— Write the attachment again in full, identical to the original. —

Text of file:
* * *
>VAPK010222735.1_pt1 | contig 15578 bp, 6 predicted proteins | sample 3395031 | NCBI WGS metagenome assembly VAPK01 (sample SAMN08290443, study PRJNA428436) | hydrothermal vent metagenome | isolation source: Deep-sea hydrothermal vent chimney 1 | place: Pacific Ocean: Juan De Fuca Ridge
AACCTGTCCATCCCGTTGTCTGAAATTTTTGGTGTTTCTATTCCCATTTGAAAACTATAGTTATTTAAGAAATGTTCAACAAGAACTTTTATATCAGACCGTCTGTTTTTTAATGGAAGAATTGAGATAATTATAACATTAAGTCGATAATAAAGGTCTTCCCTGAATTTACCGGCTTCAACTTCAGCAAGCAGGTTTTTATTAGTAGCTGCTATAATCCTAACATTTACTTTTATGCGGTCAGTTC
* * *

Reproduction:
>VAPK010222735.1_pt1 | contig 15578 bp, 6 predicted proteins | sample 3395031 | NCBI WGS metagenome assembly VAPK01 (sample SAMN08290443, study PRJNA428436) | hydrothermal vent metagenome | isolation source: Deep-sea hydrothermal vent chimney 1 | place: Pacific Ocean: Juan De Fuca Ridge
AACCTGTCCATCCCGTTGTCTGAAATTTTTGGTGTTTCTATTCCCATTTGAAAACTATAGTTATTTAAGAAATGTTCAACAAGAACTTTTATATCAGACCGTCTGTTTTTTAATGGAAGAATTGAGATAATTATAACATTAAGTCGATAATAAAGGTCTTCCCTGAATTTACCGGCTTCAACTTCAGCAAGCAGGTTTTTATTAGTAGCTGCTATAATCCTAACATTTACTTTTATGCGGTCAGTTC